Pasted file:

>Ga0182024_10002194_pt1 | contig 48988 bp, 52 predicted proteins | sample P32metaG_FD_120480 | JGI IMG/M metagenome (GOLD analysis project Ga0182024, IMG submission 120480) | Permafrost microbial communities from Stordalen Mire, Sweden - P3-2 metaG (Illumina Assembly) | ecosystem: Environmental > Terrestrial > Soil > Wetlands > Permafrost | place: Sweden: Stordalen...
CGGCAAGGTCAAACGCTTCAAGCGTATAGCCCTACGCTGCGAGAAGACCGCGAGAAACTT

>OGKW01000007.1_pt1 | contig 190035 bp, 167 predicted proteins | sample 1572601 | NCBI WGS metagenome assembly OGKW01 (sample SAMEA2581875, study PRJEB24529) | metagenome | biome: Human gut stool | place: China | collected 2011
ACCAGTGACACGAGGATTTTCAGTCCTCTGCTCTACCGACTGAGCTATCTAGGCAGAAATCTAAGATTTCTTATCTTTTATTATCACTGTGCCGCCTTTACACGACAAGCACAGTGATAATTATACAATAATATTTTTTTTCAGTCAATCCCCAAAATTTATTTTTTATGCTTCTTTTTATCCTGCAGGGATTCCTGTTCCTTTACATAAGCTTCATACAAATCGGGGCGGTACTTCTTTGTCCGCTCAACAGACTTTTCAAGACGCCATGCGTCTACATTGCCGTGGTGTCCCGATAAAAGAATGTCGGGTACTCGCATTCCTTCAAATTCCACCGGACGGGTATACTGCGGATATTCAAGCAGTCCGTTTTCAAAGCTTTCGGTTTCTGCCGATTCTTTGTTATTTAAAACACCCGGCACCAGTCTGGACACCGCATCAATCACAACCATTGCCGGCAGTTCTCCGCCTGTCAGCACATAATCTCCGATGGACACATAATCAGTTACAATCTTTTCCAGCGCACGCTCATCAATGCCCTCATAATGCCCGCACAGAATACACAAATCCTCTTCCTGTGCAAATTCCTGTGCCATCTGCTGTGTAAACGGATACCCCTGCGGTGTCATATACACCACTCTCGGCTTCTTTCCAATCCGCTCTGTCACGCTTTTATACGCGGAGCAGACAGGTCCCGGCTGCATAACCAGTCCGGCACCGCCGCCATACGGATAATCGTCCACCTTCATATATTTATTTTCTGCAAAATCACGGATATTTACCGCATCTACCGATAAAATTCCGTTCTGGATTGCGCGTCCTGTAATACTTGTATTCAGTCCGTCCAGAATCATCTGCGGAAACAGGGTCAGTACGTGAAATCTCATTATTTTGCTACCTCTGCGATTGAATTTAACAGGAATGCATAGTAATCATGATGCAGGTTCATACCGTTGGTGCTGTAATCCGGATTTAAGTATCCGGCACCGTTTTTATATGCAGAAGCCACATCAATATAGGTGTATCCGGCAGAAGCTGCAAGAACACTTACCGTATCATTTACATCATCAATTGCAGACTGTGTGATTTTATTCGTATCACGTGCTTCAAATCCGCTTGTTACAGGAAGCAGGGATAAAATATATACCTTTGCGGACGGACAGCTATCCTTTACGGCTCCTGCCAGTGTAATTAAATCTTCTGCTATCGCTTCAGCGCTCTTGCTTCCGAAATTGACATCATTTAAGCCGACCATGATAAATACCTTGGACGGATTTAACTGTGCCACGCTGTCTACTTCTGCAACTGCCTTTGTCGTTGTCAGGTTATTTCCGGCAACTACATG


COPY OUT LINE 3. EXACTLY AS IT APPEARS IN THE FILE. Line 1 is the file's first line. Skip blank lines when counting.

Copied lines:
>OGKW01000007.1_pt1 | contig 190035 bp, 167 predicted proteins | sample 1572601 | NCBI WGS metagenome assembly OGKW01 (sample SAMEA2581875, study PRJEB24529) | metagenome | biome: Human gut stool | place: China | collected 2011